Did you know that Hispanic Heritage Month is from September 15-October 15?  Hispanic Heritage Month is an opportunity to celebrate the great diversity within the Hispanic community and to recognize the contributions they have made to our culture and country.  All too often I hear people speak of the Hispanic community as if they are monolithic, but the reality is, they are very diverse just like any other group.  Considering that our Hispanic population is the fastest-growing in America what is your organization doing to celebrate the rich diversity of Hispanic Heritage Month? 

There are twenty countries where Spanish is the official language.  There are different dialects or regional variance of Spanish dependent upon the country of origin and local influences.  In Spain, most people use Peninsular Spanish, which has three different dialects which depend on the region in Spain one is located. In America, we hear people use Hispanic and Latino interchangeably but there is a difference.  Latinos are descendants of people from Latin America while Hispanic refers to people who not only speak Spanish but are also descendants of Spanish speaking populations such as Spain.  Did you know the differences between Latino and Hispanic before reading this post?  How are you working to be inclusive, what cultural diversity initiatives and activities could you plan for the next 30 days at your place of employment?

Initially, Hispanic Heritage was only a weeklong but has been extended to a month.  In 1968 President Lyndon Johnson established Hispanic Heritage Week and under President Reagan’s leadership, the observation was extended to a thirty-day period. Considering the diversity within the Hispanic community one week would not be long enough to expose the masses to the contributions made in America by those of Hispanic origin.  Does your workplace represent all the diversity of America? How do you measure diversity, equity, and inclusion?  Do your minority employees feel valued, a sense of belonging and see representation in positions of authority?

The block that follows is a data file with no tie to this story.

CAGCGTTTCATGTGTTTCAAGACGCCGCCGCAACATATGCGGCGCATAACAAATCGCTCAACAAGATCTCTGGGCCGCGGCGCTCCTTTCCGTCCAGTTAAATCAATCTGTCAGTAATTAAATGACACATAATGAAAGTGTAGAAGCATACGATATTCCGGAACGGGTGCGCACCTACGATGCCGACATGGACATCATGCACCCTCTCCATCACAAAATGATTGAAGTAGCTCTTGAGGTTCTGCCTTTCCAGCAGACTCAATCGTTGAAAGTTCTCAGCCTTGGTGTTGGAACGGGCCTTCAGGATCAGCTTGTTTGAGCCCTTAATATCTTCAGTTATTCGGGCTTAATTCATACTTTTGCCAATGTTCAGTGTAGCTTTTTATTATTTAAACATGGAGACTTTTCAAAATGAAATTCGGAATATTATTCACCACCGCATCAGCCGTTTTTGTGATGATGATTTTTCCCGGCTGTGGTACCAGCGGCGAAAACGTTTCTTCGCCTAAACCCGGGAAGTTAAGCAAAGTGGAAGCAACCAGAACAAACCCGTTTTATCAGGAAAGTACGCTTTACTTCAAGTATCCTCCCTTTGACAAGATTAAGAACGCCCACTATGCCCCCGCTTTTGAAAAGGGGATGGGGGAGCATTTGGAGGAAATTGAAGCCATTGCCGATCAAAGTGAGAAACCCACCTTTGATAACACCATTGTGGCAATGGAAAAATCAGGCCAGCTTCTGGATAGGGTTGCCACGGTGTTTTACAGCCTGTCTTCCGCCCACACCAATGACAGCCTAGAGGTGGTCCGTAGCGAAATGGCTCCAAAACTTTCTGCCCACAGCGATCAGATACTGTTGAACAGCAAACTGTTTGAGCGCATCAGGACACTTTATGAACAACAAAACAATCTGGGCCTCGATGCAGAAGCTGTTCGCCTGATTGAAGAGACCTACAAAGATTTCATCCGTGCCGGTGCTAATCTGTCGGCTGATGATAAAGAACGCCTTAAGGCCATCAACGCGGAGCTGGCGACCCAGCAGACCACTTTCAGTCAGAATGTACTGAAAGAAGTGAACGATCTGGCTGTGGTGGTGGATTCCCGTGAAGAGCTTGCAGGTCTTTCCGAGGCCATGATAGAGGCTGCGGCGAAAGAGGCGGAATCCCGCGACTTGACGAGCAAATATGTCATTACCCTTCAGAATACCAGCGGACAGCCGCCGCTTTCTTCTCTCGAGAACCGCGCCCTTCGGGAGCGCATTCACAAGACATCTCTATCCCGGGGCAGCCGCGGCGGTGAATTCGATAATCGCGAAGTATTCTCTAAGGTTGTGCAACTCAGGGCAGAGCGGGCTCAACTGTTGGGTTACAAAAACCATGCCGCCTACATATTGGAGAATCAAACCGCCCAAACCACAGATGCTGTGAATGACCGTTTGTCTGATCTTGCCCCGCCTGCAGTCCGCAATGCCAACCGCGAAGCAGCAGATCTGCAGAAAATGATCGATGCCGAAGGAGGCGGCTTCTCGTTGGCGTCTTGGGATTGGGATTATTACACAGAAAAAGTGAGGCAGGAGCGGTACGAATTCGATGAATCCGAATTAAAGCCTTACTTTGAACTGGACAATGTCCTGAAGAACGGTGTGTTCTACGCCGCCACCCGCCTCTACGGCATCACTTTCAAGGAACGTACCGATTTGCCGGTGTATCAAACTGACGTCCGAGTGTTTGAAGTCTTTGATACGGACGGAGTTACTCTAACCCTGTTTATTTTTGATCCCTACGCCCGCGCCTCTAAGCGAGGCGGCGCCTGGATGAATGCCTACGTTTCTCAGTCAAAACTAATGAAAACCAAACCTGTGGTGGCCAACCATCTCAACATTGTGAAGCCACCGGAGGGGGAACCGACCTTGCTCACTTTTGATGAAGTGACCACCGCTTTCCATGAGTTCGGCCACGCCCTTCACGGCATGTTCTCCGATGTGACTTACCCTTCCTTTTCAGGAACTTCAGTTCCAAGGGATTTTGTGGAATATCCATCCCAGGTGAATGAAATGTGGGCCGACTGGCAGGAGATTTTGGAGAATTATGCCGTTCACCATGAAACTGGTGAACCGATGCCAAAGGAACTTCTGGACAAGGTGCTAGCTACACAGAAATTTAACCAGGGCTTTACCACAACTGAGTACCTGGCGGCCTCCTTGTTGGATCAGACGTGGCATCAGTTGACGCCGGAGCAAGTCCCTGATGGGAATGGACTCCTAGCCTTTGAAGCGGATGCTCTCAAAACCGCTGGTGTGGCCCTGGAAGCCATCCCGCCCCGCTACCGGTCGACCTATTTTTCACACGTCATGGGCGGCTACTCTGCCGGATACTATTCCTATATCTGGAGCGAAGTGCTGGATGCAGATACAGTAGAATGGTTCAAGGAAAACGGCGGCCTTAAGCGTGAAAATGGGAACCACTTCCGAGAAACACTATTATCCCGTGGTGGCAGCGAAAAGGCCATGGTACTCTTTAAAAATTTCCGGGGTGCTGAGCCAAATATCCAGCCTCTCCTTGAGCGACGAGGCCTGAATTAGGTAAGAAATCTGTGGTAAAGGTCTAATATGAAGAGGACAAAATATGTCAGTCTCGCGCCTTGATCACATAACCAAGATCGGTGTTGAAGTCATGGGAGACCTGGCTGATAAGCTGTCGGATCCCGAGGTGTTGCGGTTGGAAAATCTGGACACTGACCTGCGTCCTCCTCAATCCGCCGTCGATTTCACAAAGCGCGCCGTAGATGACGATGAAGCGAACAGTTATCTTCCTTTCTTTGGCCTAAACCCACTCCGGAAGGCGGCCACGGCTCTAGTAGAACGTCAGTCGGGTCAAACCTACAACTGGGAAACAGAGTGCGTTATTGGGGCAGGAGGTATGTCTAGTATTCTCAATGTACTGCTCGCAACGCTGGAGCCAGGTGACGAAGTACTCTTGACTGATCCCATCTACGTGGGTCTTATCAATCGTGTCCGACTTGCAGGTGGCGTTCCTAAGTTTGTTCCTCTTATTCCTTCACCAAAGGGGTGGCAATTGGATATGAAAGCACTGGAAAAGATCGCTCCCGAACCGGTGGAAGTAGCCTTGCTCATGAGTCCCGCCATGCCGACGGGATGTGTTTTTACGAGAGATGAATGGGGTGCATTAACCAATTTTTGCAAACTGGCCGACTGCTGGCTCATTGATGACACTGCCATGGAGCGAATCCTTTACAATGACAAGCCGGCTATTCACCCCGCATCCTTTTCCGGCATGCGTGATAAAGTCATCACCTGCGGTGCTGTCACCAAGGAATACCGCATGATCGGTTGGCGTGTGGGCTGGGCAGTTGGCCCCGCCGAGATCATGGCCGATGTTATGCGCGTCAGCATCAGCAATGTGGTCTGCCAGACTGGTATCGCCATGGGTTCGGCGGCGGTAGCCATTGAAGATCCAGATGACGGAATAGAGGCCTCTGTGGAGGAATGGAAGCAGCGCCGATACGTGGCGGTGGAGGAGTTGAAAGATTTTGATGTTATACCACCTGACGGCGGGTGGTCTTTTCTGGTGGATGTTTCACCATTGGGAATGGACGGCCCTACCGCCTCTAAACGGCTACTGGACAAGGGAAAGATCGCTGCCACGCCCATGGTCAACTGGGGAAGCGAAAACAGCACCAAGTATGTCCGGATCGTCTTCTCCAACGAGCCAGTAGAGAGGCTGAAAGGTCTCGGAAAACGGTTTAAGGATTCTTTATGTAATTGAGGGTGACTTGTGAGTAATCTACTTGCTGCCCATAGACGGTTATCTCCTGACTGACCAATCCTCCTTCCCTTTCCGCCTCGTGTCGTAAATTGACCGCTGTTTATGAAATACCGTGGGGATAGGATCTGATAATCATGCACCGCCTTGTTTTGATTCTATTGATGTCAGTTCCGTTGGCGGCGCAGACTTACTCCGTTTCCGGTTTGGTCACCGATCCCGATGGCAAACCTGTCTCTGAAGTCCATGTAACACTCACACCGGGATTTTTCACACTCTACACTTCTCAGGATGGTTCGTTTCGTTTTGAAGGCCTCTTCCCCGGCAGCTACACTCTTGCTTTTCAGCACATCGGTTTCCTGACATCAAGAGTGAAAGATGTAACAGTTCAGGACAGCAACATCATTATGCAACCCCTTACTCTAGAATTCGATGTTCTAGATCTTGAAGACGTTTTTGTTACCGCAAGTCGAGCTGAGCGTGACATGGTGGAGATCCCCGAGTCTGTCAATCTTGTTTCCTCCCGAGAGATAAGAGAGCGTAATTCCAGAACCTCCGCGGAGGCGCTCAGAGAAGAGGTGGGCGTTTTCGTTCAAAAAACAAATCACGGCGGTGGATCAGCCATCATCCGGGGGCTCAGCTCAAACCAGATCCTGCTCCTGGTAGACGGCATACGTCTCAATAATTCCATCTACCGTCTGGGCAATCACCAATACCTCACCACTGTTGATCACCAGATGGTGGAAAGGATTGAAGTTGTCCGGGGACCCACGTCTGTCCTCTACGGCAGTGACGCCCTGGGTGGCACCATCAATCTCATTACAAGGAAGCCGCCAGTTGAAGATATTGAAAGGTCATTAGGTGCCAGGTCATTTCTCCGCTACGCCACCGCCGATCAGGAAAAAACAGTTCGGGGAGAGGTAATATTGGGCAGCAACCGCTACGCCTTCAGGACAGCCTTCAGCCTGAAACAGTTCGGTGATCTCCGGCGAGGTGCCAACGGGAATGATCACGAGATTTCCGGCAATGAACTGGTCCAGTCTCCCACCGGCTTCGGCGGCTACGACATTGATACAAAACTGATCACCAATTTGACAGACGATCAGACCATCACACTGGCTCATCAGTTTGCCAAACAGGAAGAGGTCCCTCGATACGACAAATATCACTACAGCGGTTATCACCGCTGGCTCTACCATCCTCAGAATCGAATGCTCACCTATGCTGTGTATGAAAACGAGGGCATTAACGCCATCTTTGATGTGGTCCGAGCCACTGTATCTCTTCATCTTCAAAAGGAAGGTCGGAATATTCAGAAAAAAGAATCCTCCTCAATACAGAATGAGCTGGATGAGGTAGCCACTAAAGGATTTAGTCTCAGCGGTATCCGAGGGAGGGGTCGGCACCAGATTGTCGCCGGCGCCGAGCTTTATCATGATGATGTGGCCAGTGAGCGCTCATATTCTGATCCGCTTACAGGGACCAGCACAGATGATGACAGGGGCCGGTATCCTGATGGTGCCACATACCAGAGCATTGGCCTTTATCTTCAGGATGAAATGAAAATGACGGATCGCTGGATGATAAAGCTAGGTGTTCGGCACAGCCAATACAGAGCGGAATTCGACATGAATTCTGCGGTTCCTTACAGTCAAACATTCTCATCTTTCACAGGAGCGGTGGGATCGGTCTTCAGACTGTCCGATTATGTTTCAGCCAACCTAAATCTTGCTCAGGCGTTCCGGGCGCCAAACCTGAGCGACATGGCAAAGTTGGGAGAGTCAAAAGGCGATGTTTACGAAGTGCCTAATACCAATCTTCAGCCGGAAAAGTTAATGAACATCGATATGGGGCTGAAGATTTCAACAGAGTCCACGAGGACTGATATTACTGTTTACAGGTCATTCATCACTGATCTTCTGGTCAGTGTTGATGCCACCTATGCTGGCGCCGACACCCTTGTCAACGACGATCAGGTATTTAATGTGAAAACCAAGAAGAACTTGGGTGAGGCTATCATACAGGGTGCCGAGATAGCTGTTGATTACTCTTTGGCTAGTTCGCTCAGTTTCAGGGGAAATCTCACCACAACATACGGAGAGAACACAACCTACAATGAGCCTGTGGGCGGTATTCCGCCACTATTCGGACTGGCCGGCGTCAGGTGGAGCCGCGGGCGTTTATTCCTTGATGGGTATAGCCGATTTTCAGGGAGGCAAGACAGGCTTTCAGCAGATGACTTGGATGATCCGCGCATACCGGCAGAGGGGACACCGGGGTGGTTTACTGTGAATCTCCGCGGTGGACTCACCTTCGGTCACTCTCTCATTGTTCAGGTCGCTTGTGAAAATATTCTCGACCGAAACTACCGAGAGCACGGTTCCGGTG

Too often we hear Americans speak about our Hispanic population in derogatory terms, and the contributions made by the Hispanic population to America culture is often overlooked or downplayed.  Current rhetoric could potentially have people believe that all Hispanics are Mexican, which is not true and is too naïve to even address.  Our country is one made up of people from all different cultures, customs, and languages.  We are so much stronger when we work together to address our common interests, which should be the betterment of our country for us and future generations.